Yet for entirely ideological reasons, Osborne has rejected this suggestion. Unlike in other European countries, borrowing by councils appears on the national balance sheet making the deficit appear larger than it is. For a Chancellor determined to ensure that borrowing falls every year (to the extent that he delayed payments to institutions such as the World Bank and the UN and forced departments to underspend by £10.9bn), regardless of other policy objectives, lifting the cap is out of the question.

But if Labour is to even get close to building the number of new homes required, it will surely need to do so. As a recent Policy Exchange report noted, he UK needs a minimum of 1.5 million new homes from 2015 to 2020 simply to meet need, 300,000 a year. Around 221,000 new households are expected to be formed each year over this period and there is a significant backlog. Thus, even the eventual target spoken of in Labour circles - a million in five years - falls short. Unlike the Tories, with their reckless aim of stoking a new property boom, Balls and Labour are certainly asking the right questions, but they're not offering all the answers yet.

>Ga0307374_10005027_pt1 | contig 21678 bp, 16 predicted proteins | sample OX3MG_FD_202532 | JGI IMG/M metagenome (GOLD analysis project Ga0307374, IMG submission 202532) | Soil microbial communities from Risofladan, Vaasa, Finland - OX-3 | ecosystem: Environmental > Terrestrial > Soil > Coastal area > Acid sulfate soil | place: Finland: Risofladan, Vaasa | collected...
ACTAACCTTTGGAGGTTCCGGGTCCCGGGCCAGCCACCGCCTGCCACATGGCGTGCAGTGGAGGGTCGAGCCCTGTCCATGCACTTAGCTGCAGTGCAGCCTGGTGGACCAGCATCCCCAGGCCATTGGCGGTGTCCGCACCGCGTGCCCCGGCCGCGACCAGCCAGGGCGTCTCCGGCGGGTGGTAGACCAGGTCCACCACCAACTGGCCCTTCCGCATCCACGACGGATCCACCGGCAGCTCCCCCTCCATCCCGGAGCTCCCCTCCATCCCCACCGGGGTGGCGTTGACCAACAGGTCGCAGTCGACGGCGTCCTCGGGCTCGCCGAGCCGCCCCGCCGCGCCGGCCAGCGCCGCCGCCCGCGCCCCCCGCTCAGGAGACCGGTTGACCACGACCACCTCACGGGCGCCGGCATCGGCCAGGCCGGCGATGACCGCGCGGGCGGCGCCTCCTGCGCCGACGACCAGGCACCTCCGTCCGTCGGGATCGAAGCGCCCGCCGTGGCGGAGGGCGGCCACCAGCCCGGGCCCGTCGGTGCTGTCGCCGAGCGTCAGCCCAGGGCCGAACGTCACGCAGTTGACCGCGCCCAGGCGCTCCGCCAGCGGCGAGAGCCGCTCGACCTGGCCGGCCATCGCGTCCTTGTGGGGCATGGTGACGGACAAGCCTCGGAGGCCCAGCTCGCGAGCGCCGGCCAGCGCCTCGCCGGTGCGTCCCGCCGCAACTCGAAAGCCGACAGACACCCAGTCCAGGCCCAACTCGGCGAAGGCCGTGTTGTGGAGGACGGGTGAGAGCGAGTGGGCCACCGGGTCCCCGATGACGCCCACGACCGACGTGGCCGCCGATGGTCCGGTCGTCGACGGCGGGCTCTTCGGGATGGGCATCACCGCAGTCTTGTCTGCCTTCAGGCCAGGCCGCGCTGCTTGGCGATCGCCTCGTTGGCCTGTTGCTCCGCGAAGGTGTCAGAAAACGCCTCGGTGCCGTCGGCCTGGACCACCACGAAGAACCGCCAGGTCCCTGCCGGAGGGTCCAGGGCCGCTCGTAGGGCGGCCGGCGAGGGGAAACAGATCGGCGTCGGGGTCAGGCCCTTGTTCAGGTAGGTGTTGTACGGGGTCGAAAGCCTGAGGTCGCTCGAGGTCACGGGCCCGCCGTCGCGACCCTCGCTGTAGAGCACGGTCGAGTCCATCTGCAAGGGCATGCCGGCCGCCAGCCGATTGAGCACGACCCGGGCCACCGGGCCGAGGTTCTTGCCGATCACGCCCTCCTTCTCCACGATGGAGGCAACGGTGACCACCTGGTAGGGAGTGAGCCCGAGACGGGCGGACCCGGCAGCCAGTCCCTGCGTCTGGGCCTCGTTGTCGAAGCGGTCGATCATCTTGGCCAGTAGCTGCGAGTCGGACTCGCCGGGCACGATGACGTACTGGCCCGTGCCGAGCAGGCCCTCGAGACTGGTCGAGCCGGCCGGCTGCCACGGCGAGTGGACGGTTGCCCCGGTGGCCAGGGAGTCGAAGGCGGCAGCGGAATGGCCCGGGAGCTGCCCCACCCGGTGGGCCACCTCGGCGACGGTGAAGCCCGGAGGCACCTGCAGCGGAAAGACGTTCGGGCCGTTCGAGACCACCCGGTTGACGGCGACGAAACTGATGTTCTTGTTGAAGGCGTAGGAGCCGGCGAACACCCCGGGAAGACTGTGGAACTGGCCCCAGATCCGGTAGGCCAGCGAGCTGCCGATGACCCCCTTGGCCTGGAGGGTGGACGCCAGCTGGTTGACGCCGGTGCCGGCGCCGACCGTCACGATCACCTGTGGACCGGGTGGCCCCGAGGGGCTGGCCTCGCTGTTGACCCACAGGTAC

Ed Balls speaks at the Labour conference in Brighton earlier this year. Photograph: Getty Images.

George Eaton is political editor of the New Statesman.

A protest in 2016. Getty
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Fewer teachers, more pupils and no more money. Schools are struggling

With grammars and universal school meals, both main parties have decided to answer policy questions no one is asking.